Cleveland Browns

Oscar Roan
(game worn)

South Oak Cliff (SOC) High School in Dallas, Texas served a Caucasian community from its opening in 1952 through 1965. As one of the largest public high schools in Dallas, it had more than its share of gifted athletes including NFL quarterbacks Karl Sweetan and Mike Livingston. Livingston was typical in that many SOC football players remained in Dallas and played college football at Southern Methodist University. As the area junior high schools that fed SOC changed and were classified by the State of Texas as “Negro schools,” SOC underwent a rapid change in its student population. Mandated integration began in 1966 and what had been a school attended by a student body that was one hundred percent white, had by 1970, become one that was one hundred percent African American. The great athletic tradition remained however and many of the school’s most talented gridiron heroes like Wayne Morris and Ricky Wesson, as had their white counterparts before them, continued to matriculate at SMU. One of the most gifted SOC athletes, Oscar Roan, class of 1970, excelled not only in football but in baseball, basketball, and track. He chose to utilize his 6’6” frame and All-District talent in all four sports, as part of John Wooden’s storied basketball program at UCLA, joining Bill Walton and five other High School All Americans on that team.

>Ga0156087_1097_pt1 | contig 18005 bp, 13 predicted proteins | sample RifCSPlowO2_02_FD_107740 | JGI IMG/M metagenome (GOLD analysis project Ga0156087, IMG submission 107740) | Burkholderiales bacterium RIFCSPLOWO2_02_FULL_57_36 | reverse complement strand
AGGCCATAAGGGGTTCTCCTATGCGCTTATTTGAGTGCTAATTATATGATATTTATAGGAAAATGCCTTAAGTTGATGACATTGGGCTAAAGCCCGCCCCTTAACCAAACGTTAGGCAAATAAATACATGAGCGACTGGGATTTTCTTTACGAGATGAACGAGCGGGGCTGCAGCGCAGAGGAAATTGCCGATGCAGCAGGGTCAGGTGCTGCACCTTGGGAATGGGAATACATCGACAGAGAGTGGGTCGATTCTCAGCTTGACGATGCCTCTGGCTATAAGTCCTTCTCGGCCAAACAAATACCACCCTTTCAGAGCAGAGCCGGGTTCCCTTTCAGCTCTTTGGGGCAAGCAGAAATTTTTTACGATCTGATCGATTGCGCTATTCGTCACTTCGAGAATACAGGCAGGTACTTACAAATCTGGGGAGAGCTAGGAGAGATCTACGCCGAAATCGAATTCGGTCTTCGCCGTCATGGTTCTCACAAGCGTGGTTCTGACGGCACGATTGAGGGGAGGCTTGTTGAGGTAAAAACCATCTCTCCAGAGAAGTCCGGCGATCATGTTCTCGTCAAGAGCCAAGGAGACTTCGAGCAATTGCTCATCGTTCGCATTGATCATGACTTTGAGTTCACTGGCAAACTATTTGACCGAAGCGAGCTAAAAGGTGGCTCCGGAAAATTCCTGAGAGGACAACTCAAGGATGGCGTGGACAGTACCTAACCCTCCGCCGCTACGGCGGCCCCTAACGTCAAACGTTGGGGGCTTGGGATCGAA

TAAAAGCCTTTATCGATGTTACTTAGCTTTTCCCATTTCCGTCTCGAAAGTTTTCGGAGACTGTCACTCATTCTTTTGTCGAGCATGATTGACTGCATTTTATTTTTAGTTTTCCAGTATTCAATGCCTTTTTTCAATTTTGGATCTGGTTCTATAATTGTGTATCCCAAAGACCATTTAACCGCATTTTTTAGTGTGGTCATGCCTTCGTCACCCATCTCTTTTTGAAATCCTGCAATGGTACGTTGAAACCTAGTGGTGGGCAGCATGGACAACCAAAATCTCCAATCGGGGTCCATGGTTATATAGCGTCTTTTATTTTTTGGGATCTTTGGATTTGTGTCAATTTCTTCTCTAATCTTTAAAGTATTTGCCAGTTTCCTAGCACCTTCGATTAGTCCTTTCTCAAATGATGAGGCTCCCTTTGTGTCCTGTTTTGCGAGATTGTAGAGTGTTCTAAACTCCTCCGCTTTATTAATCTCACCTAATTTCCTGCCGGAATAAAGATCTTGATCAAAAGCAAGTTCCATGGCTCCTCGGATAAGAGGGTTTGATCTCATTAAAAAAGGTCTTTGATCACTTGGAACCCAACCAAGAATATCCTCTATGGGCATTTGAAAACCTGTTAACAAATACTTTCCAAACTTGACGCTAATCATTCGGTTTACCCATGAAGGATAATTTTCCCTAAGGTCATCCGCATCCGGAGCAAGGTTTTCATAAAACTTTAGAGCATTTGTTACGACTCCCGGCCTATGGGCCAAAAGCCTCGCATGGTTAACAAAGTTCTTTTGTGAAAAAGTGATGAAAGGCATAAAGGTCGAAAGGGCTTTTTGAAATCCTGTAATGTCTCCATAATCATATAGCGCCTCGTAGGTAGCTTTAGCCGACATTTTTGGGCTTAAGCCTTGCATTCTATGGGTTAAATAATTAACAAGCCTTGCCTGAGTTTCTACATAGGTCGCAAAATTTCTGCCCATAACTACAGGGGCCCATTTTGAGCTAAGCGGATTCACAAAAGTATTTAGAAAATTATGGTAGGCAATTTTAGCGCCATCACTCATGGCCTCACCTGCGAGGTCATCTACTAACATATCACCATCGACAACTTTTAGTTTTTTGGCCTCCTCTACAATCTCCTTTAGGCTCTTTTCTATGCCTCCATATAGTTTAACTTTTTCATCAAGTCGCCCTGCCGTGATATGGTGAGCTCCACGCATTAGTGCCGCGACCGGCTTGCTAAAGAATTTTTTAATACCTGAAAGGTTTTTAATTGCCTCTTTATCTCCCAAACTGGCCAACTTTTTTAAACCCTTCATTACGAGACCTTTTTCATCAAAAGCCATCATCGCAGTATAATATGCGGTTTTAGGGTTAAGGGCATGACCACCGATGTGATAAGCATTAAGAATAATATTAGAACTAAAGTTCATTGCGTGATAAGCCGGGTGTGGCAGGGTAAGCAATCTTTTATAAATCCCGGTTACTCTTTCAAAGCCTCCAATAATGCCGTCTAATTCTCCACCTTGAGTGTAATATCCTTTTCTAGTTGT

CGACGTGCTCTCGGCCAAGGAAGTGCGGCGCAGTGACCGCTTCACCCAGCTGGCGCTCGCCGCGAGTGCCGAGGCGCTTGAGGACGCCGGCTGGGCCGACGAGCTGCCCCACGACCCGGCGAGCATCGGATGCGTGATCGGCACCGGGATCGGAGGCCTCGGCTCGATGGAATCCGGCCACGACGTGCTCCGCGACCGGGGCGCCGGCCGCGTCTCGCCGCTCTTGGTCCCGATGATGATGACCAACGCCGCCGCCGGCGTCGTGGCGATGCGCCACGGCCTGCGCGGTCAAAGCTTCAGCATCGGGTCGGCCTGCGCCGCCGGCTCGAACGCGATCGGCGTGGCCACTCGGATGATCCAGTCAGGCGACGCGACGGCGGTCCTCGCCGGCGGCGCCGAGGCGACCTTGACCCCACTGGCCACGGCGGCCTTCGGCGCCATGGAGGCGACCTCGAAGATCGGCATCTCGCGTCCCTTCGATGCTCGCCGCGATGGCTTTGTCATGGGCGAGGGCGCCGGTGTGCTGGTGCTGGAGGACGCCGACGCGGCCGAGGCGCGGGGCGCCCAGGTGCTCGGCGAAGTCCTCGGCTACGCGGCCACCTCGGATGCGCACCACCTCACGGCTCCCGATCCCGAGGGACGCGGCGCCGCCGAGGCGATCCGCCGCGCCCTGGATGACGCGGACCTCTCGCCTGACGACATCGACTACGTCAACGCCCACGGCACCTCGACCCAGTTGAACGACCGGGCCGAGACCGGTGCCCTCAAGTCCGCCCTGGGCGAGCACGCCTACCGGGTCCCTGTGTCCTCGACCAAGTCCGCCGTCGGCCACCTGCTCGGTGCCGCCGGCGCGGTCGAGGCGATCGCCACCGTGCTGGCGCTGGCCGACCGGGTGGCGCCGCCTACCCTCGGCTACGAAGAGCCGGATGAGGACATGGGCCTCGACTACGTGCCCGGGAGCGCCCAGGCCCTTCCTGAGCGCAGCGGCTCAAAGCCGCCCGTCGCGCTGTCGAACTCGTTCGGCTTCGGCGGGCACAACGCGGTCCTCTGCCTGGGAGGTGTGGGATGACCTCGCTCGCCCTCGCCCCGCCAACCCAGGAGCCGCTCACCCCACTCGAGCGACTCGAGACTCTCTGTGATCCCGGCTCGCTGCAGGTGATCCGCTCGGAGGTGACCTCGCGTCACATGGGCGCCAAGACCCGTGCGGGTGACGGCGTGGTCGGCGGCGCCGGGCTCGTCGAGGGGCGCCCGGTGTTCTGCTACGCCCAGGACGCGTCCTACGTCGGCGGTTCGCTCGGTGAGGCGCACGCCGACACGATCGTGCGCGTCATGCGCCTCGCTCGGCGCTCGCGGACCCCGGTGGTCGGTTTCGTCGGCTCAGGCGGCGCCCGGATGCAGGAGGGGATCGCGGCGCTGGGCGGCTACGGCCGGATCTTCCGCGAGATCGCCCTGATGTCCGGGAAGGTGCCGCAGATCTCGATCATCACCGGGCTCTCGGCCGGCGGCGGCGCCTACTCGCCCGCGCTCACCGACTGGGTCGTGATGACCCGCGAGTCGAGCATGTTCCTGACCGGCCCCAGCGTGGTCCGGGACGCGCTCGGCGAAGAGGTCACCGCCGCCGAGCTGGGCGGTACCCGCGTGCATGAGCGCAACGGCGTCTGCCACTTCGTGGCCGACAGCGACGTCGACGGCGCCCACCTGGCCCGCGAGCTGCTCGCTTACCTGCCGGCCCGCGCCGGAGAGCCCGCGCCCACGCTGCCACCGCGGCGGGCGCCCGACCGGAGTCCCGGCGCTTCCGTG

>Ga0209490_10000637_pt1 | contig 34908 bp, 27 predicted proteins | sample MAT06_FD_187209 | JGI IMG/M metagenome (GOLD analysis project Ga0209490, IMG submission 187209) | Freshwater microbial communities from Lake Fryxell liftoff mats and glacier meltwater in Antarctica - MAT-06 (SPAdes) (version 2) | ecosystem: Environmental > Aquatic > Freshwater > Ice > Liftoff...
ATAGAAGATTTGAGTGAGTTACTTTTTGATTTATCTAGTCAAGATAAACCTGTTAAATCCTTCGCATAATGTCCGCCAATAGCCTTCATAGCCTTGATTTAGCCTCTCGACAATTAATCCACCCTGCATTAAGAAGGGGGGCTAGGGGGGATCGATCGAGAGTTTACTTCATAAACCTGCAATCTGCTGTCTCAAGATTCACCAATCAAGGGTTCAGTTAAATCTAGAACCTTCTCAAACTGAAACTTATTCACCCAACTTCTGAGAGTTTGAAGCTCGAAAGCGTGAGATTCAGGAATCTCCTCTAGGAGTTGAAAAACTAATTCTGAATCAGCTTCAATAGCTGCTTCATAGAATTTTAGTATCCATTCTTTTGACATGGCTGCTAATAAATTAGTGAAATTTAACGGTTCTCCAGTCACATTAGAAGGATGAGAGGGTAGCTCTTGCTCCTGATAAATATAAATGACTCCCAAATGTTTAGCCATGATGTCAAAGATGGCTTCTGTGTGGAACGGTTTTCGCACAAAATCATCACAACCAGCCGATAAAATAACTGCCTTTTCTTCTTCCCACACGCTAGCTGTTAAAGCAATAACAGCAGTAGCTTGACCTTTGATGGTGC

The tough inner-city youth decided to pursue both football and basketball at UCLA. Oscar received a great deal of playing time even as the seventh man on the Bruins freshman team, one that was obviously going to be of championship caliber for years to come. However, he realized that California was not his best choice and after Bruins head football coach Tommy Prothro departed to lead the Los Angeles Rams, he decided to return home to Dallas. He was immediately welcomed to the SMU athletic program where he joined a number of his high school teammates. His talent was immense and it appeared that his varsity career would be punctuated by a bushel of receiving records. A coaching change prior to his junior season however, brought in Dave Smith, a former SMU assistant who had been successful in the CFL and in his one season as head coach at Oklahoma State. Of course no one could have known at the time of his arrival in Dallas that Smith’s recruiting indiscretions at OSU would lead to NCAA penalties in Stillwater or of the illegal activities to come at SMU.